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J Sex Med. 2017 Dec;14(12):1597-1605. doi: 10.1016/j.jsxm.2017.10.063.

Erectile Dysfunction Medications and Treatment for Cardiometabolic Risk Factors: A Pharmacoepidemiologic Study.

Author information

1
The Centre for Health Services and Policy Research, School of Population and Public Health, The University of British Columbia, Vancouver, BC, Canada; Department of Family and Community Medicine, University of Toronto, Toronto, ON, Canada. Electronic address: sean.skeldon@trilliumhealthpartners.ca.
2
The Centre for Health Services and Policy Research, School of Population and Public Health, The University of British Columbia, Vancouver, BC, Canada.
3
The Institute of Health Policy, Management and Evaluation and Department of Medicine, University of Toronto, and the Department of Medicine, Mount Sinai Hospital and University Health Network, Toronto, ON, Canada.
4
Department of Urological Sciences, The University of British Columbia, Vancouver, BC, Canada.

Abstract

BACKGROUND:

Erectile dysfunction (ED) can be a sentinel marker for future cardiovascular disease and has been described as providing a "window of curability" for men to receive targeted cardiovascular risk assessment.

AIM:

To determine whether the prescription of phosphodiesterase type 5 inhibitors (PDE5is) for ED leads to the detection and treatment of previously undiagnosed cardiometabolic risk factors.

METHODS:

We performed a retrospective population-based cohort study of residents of British Columbia, Canada using linked health care databases from 2004 to 2011. An individual-level time series analysis with switching replications was used to determine changes in drug use for hypertension, hypercholesterolemia, and diabetes in men 40 to 59 years old. The observation window for each patient was 720 days before and 360 days after the index date.

OUTCOMES:

The primary outcome was changes in prescriptions for antihypertensive, statin, and oral antidiabetic drugs, with secondary outcomes being laboratory tests for plasma cholesterol and glucose.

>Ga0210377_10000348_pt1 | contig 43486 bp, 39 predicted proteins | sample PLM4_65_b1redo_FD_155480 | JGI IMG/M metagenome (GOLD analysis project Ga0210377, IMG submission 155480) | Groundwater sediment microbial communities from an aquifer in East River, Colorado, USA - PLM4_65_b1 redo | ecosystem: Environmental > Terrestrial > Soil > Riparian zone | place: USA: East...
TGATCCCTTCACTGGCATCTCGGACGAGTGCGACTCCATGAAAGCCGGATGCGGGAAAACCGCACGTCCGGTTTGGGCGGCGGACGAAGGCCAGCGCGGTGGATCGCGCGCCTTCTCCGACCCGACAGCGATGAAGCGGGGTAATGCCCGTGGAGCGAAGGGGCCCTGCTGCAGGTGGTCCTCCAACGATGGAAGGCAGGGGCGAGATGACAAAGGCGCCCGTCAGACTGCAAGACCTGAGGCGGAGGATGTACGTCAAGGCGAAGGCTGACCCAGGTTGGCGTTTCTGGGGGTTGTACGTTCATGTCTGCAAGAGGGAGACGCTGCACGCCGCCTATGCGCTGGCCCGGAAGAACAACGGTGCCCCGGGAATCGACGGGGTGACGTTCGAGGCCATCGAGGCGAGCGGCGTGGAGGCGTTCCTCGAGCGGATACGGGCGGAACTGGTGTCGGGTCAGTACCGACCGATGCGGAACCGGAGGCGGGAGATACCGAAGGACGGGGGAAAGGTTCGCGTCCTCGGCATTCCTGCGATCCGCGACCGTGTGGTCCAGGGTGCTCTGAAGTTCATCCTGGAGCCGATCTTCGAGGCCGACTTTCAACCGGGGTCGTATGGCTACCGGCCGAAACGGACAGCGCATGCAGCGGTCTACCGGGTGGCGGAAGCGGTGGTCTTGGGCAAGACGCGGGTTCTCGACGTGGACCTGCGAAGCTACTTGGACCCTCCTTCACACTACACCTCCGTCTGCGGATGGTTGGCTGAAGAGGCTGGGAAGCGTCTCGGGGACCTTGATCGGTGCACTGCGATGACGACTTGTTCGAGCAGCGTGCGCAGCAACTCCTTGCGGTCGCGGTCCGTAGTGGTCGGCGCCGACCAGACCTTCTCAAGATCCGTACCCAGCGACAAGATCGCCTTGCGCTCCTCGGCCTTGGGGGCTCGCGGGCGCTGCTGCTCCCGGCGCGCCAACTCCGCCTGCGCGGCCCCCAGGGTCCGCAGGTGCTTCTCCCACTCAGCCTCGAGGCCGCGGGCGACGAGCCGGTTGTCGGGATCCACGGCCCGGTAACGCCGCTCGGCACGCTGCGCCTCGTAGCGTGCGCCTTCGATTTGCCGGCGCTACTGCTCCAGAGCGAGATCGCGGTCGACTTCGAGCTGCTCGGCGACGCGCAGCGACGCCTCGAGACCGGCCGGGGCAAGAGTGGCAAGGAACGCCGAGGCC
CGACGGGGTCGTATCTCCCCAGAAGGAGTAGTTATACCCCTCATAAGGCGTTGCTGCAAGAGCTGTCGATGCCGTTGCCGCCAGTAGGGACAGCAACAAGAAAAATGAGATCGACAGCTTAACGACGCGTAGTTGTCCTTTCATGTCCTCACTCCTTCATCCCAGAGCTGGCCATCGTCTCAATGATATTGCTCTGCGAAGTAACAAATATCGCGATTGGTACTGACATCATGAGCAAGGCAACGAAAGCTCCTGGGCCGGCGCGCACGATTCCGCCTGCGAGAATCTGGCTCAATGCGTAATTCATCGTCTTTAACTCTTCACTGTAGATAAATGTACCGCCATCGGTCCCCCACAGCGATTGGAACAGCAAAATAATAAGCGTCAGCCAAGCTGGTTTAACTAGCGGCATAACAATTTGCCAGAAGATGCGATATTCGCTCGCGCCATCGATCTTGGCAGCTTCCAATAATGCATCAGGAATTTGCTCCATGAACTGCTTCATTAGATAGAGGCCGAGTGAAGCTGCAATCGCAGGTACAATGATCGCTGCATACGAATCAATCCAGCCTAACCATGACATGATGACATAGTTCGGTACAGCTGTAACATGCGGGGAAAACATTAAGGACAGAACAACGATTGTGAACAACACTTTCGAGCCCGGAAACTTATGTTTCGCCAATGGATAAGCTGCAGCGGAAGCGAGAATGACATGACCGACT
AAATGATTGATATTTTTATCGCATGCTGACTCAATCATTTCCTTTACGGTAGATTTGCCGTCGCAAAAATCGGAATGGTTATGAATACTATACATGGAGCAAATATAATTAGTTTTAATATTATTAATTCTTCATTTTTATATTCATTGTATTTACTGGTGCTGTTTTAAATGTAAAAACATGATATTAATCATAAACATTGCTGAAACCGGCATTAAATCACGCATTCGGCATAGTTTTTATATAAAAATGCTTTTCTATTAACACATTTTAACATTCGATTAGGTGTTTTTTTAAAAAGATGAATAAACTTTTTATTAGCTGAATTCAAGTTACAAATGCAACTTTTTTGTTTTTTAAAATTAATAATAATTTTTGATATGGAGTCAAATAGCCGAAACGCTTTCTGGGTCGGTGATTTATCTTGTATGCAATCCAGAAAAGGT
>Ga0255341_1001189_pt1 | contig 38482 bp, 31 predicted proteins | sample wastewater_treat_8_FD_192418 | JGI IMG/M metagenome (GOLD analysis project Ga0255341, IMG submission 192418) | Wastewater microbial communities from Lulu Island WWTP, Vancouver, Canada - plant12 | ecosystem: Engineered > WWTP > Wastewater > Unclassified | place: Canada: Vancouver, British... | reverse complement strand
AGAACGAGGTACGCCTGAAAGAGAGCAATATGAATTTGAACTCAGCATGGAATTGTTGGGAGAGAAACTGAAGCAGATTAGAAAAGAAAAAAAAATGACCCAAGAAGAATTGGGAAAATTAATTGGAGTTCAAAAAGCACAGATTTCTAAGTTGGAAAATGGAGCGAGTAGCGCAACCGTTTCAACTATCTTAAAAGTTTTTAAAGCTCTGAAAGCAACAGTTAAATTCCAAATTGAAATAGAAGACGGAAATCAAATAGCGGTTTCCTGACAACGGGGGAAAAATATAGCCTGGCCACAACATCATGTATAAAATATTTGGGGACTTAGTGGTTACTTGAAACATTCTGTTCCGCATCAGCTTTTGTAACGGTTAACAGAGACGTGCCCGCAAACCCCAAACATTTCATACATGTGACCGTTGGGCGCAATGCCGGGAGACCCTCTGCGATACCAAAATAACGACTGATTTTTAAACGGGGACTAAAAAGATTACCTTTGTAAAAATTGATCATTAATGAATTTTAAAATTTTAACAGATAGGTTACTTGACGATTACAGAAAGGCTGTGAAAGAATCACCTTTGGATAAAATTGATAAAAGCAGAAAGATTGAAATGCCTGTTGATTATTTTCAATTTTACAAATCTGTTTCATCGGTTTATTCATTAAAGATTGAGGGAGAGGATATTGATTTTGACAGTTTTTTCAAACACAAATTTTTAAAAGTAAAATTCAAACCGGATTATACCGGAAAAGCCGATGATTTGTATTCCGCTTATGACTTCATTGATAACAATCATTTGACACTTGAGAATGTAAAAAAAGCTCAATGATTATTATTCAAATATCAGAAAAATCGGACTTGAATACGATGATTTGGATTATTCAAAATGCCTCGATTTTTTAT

RESULTS:

5,858 men 40 to 59 years old newly prescribed a PDE5i were included in the analysis. We found a sudden increase in prescriptions for antihypertensive drugs (40 per 1,000; P < .001), statins (10 per 1,000; P = .001), and antidiabetic drugs (17 per 1,000; P = .002) in the 90 days after a new prescription for a PDE5i. For hypercholesterolemia and diabetes, most of this change was observed in men with relevant screening tests performed in the 30 days after their PDE5i prescription. Only 15% and 17% of men who did not have a screening test for cholesterol and glucose, respectively, in the year before their PDE5i prescription went on to have one in the subsequent 30 days.

CLINICAL IMPLICATIONS:

The paucity of screening tests observed in our study after PDE5i prescriptions suggests that physicians should be educated on the recommended screening guidelines for men newly diagnosed with ED.

STRENGTHS AND LIMITATIONS:

The number of men who were ordered a laboratory test or written a prescription but chose not to complete or fill it, respectively, is unknown.

CONCLUSION:

Treatment for ED with PDE5is can be a trigger or "gateway drug" for the early detection and treatment of cardiometabolic risk factors provided physicians perform the requisite screening investigations. Skeldon SC, Cheng L, Morgan SG, et al. Erectile Dysfunction Medications and Treatment for Cardiometabolic Risk Factors: A Pharmacoepidemiologic Study. J Sex Med 2017;14:1597-1605.

KEYWORDS:

Cardiovascular Disease; Men’s Health; Pharmacoepidemiology; Preventive Care; Screening

PMID:
29198514
DOI:
10.1016/j.jsxm.2017.10.063
[Indexed for MEDLINE]

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